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Tech & Gaming
Computeractive

Computeractive 511

Computeractive is the UK’s best-selling computer magazine and your friendly guide to PCs, gadgets and the web! It includes regular news updates, project ideas, help and advice on popular reader queries, articles on anti-virus software, features on consumer rights, and a whole lot more to help you get the very best out of your computer. Get PC advice in plain English today – get Computeractive!

Country:
United Kingdom
Language:
English
Publisher:
Dennis Publishing UK
Frequency:
Biweekly
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26 Issues

in this issue

1 min.
from the editor

I’d like to thank all the readers who have answered our survey on what you’d like to see more of in Computeractive. If you’ve not taken part yet, please do so – simply visit www.snipca.com/25504. It’ll only take a few minutes, and you might win a £50 Amazon voucher. Email is one topic you often tell me deserves more coverage. It’s the most popular activity online according to the Office of National Statistics’ 2017 analysis of internet habits, with 82 per cent of UK adults using it. But I bet many of those are missing out on the expert tips in this issue’s Cover Feature. If you’ve used Gmail for some time, I urge you to visit Google’s Dashboard to see how many emails you’ve sent. Anyone have a higher total…

2 min.
better privacy controls for apps in next w10 update

Microsoft is offering you greater control over your privacy options in the next Windows 10 update, in an attempt to prevent more complaints from users and campaigners who claim it collects far too much personal data. After you install the Fall Creators Update, due to be released on 17 October, apps you download from the Windows Store will have to ask your permission to access sensitive parts of your PC, such as your webcam, microphone, calendar and contacts. They will often require this access to work properly, though some apps may ask for more than they need. Currently, Microsoft automatically grants these permissions on your behalf, except when apps request your location. In a blog post explaining the new options (www.snipca.com/25626), Microsoft privacy officer Marisa Rogers said: “It’s important to us that you…

1 min.
amazon and ebay ‘bankrupting uk firms’

UK businesses are going bankrupt because Amazon and eBay are letting taxdodging foreign companies sell on their sites, campaigners have claimed. Experts told MPs in the Commons Public Accounts Committee that non-EU companies, many based in the US and China, admit to not paying 20 per cent VAT, letting them hugely undercut British competitors. Richard Allen from Retailers Against VAT Fraud said it was “easy” to find companies avoiding tax on Amazon’s Marketplace. He added: “I’ve lost count of the number of businesses who have called me saying that they are being affected”. Amazon and eBay told MPs they were clamping down on VAT dodgers. Committee chair Meg Hillier acknowledged this, but added “you are still getting your commission off people who have defrauded the British tax payer”. Amazon said it was requesting VAT numbers…

1 min.
social-media users face jail for ruining court cases

People who cause trials to collapse by writing sensitive or vitriolic comments on Facebook and Twitter could end up behind bars. Attorney General Jeremy Wright, the government’s top legal officer, is worried that the fairness of trials is being undermined by ‘virtual lynching mobs’ online. Many people are unaware that laws restricting the media unfairly reporting court cases also apply to comments made by the public online (see box). Writing anything that might influence a jury could be regarded as contempt of court. Mr Wright called for evidence on whether current laws prevent ‘trial by social media’. It follows a case in which two schoolgirls accused of killing Angela Wrightson, a vulnerable woman from Hartlepool, were widely abused online, leading to the judge ruling that they would not have had a fair trial. The…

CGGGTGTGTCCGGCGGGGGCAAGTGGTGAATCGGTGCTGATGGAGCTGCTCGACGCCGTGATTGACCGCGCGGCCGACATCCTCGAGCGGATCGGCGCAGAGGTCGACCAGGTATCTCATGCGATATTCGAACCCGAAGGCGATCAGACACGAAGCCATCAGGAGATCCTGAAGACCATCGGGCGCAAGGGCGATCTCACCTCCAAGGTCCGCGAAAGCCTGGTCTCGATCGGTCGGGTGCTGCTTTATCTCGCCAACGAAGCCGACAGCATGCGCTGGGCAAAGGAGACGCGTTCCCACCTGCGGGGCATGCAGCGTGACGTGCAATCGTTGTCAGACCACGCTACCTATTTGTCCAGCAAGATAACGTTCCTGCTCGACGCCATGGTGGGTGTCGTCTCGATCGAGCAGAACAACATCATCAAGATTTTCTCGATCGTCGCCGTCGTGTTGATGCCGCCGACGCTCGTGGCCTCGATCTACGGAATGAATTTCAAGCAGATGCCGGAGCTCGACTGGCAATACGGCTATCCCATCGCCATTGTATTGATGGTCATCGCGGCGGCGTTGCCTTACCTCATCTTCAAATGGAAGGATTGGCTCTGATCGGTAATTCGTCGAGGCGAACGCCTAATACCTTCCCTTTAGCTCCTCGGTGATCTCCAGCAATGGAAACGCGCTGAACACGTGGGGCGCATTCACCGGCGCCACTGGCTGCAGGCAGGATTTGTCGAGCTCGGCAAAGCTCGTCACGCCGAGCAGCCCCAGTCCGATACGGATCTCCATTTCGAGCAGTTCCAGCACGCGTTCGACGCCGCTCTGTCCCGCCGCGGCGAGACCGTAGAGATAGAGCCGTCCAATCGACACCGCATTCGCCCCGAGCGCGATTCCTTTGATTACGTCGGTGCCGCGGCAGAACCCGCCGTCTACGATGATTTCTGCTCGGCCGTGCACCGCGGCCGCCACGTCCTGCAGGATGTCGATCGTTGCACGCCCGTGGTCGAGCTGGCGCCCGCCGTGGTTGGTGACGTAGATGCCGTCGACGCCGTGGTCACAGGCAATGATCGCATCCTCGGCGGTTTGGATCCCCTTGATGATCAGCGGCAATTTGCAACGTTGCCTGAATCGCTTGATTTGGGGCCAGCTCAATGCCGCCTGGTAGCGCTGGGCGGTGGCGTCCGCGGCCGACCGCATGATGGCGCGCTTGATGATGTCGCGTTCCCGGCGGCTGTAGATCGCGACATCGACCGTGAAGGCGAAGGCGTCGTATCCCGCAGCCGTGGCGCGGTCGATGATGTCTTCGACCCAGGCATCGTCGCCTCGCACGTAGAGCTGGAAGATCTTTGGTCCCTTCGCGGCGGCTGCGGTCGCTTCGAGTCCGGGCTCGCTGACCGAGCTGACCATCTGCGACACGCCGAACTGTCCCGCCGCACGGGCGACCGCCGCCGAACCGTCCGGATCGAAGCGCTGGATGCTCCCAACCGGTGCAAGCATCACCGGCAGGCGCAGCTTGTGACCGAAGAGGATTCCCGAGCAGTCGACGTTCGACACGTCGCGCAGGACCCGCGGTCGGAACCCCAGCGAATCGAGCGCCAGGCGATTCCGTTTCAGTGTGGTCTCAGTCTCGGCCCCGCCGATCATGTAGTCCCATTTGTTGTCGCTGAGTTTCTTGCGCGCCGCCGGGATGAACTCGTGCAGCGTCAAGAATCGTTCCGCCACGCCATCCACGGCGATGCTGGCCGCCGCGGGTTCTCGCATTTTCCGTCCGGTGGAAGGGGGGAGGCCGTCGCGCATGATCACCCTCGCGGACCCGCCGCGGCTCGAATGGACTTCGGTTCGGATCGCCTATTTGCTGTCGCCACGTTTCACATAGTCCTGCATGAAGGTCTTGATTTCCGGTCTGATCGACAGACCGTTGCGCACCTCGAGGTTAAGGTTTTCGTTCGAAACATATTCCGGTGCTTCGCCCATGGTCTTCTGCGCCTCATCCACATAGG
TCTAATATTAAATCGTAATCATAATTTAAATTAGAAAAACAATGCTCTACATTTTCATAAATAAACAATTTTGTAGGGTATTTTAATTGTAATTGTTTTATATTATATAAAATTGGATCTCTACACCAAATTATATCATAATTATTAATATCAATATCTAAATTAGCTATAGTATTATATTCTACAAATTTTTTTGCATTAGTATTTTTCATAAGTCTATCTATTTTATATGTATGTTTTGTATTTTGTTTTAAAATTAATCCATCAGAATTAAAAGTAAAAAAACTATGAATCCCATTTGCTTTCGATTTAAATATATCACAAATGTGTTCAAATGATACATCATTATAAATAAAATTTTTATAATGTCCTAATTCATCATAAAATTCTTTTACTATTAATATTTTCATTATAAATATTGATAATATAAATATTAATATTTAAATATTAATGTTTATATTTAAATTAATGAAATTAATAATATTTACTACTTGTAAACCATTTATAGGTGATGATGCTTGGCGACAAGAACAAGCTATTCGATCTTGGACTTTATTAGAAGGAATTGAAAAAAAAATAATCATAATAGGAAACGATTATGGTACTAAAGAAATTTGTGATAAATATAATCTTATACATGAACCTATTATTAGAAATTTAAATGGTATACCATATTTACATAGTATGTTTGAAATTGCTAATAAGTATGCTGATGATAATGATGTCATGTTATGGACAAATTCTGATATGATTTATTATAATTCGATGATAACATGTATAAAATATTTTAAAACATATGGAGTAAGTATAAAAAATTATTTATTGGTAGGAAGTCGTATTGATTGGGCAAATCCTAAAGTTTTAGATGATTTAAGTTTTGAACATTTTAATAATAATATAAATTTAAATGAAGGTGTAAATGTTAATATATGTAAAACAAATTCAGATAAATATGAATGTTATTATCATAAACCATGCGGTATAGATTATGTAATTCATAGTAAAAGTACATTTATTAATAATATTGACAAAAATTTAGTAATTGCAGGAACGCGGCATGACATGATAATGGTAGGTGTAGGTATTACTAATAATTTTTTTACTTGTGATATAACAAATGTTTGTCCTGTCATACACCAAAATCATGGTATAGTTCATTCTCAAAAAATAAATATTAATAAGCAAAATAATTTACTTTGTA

1 min.
want bt fibre broadband? you may lose your phone number

BT has admitted that some customers moving to its ‘ultra-fast’ fibrebroadband service can’t keep their landline telephone number. A BT spokesman said it decided to prevent customers from moving their number because it expected “very low” demand, although the option will be introduced “over the next few years”. He added that the problem occurs when customers move into flats, usually new builds, where fibre-to-the-premises (FTTP) is the only option. In FTTP broadband, fibre cables run from the streetside cabinet to the door, providing much faster speeds than fibre-to-the-cabinet (FTTC) services which rely on slower copper cables. BT’s fibre broadband can reach speeds of 300Mbps. BT’s decision is likely to disproportionately affect the elderly, who have typically kept their number for decades. Small businesses also need to change their number, putting them at risk…

2 min.
in brief

BLOCK FACEBOOK FRIENDS FOR 24 HOURS Facebook is testing a ‘snooze’ feature that lets you temporarily block friends, pages and groups for 24 hours, seven days or 30 days. None of their messages will appear in your News Feed during this time. The option seems to be available only in the US at the moment, but is likely to be added worldwide if it proves popular. EU CRACKS DOWN ON ILLEGAL CONTENT It may soon become much harder to find illegal TV and film content online after the EU called for companies like Google and Twitter to do more to remove it. Proposals to be published soon include forcing search engines to use systems that automatically detect prohibited content. The EU also wants sites to pay expert organisations to find illegal content. The…